By Abdel Razek Shewkhy
Current conditions do not encourage tourism companies to list themselves on the stock market, according to Karim Helal, financial advisor of the Union for Tourism Chambers.
“Tourism activity has faced a real crisis during the past three years, which has exacerbated financial and organisational problems.”
The Egyptian tourism sector suffered losses of more than $8.6bn during the past three years, with 2013 seeing some of the worst declines, Halal said, noting that tourism revenue fell to $5.9bn, down 41 % from 2012.
Political instability since the 25 January Revolution has negatively affected the tourism sector. Its entities faced a real decrease in revenue, which has prevented them from meeting bank dues and continuing projects under construction. The Central Bank of Egypt, responding to their demands, decided to postpone the payment of debt due in January 2014 to January 2015.
“These difficult conditions prompted the sector to establish an investment fund worth $1bn to support stalled projects, and to continue the ones under construction,” Helal said.
He said he believes the IPOs in the stock market in the coming period may be a means for the investment fund to exit from the capital of the tourism company projects in the future.
There are 11 hotel companies listed on the Egyptian Stock Exchange.
The leading three-sector companies are: Orascom Hotels and Development (ODH), owned by Egyptian businessman Samih Sawiris; ‘Egyptian Resorts, owned by Mohamed Ibrahim Kamel; and Amer Group Company, owned by Mansour Amer.
Travco Group, owned by Egyptian businessman Hamid El Chiaty, confirmed after 25 January its intention to list its shares on the Egyptian Stock Exchange, but according to a company official: “This step has been deferred for the time being due to political conditions that have caused a real decrease in the company’s revenue”.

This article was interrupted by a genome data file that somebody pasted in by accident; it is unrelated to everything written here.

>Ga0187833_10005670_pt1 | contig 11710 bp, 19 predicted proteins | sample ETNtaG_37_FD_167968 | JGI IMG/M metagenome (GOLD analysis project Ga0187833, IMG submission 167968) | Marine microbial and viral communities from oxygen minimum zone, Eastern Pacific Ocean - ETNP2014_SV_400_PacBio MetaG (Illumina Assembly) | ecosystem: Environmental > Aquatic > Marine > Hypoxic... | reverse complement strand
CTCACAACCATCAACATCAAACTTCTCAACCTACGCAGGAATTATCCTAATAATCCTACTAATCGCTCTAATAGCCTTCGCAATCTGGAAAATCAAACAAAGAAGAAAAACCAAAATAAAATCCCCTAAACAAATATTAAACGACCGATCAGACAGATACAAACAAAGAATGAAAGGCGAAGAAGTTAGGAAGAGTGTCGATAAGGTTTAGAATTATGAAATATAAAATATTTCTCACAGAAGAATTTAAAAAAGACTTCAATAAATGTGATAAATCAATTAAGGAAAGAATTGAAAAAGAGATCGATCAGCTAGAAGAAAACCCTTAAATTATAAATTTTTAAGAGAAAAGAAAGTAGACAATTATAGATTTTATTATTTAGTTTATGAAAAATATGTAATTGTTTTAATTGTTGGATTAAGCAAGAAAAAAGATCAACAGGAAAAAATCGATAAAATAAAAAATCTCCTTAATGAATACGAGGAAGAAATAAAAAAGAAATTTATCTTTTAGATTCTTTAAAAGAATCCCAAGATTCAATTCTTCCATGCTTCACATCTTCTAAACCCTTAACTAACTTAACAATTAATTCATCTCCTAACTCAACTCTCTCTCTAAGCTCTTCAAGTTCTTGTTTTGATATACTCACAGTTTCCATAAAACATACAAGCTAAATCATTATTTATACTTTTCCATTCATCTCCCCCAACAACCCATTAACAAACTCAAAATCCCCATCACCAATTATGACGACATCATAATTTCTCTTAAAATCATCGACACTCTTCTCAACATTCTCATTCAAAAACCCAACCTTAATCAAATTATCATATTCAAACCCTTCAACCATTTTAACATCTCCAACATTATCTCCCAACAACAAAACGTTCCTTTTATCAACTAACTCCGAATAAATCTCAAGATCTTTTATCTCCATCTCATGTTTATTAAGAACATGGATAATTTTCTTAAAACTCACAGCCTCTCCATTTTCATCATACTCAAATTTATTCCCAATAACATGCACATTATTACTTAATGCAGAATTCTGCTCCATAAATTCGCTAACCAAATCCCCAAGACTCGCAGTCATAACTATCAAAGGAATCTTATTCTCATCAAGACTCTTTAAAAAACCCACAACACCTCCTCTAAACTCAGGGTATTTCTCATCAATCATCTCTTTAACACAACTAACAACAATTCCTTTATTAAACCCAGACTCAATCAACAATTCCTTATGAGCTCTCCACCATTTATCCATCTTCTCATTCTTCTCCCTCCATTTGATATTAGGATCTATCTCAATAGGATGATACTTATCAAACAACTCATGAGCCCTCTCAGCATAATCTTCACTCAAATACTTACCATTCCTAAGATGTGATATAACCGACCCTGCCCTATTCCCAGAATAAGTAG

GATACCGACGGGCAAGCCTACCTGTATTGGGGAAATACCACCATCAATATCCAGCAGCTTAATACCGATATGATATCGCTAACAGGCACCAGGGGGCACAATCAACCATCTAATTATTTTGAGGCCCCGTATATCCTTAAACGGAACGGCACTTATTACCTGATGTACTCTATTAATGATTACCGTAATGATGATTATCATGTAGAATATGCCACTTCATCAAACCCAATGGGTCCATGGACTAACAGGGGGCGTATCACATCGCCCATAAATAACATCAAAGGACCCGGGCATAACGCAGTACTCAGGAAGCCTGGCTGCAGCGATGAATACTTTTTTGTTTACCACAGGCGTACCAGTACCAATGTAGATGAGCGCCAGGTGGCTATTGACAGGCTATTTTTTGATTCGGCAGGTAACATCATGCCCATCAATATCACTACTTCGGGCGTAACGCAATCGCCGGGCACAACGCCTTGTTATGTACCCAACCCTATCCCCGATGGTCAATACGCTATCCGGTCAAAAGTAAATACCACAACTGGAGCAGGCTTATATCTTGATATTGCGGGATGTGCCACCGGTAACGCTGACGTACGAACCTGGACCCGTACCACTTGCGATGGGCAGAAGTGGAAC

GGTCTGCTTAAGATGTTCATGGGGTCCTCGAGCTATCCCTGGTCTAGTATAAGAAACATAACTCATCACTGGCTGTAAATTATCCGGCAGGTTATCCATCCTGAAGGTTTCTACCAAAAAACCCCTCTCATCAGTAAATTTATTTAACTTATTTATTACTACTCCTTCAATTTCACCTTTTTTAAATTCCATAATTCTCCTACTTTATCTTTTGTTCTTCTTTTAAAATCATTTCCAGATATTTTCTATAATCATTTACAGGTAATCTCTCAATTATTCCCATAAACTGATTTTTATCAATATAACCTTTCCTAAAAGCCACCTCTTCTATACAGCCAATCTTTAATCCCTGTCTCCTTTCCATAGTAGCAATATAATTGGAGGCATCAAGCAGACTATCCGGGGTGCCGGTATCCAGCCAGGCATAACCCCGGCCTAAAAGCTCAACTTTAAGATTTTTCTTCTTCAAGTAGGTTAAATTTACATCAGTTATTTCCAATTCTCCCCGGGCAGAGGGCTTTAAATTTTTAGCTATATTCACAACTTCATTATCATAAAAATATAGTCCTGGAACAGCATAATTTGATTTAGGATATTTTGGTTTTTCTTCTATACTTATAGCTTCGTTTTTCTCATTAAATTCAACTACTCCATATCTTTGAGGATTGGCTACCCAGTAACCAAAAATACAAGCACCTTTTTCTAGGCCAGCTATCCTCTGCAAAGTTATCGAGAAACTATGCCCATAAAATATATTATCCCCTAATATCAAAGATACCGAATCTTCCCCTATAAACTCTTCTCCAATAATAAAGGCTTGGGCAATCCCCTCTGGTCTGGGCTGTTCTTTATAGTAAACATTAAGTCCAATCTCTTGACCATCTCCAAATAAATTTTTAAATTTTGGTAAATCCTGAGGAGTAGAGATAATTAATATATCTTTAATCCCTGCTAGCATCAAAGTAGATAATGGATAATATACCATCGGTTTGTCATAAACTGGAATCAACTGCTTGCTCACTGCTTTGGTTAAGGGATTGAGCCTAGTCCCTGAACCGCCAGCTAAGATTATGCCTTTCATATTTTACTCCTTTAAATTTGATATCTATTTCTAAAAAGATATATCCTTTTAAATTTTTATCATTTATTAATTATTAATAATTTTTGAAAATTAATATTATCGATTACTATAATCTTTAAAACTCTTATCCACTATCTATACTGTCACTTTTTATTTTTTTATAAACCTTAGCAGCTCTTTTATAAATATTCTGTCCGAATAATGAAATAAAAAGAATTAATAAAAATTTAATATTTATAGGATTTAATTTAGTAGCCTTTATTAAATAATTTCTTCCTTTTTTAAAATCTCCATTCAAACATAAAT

Travco owns over 50 hotels and tourist resorts, distributed between the floating hotels in Luxor and Aswan and fixed hotels in southern Sinai, the Red Sea, and the North Coast.
One of the obstacles that has postponed listing tourism companies in the stock market, Helal said, is that many tourism companies are family firms that lack knowledge of the “importance of offering IPOs as a source of funding”.
“There are few large tourism entities in Egypt, he said, and, excluding Travco and Blue Sky Travel and Tours, are “mostly restricted”.
Modi El Shaer, general manager of Bright Sky Group, a subsidiary of Blue Sky Travel and Tours, said: “We [aren’t heading to] the stock market in the meantime. The state must support the sector to reduce losses, especially in the current circumstances.”
Unfortunately, he said, tourism companies in Egypt depend on the personal aspect of contacts with foreign tour operators without any support from the government.
Tourism is one of the sectors most affected by economic and political turmoil, whether in Egypt or abroad, because of its proximity to the Arab-Israeli conflict, El Shaer said, which “makes IPOs a dangerous solution.“
For more on the IPOs conference coverage, please check:
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Current conditions unfavourable to head the stock exchange: Tourism companies
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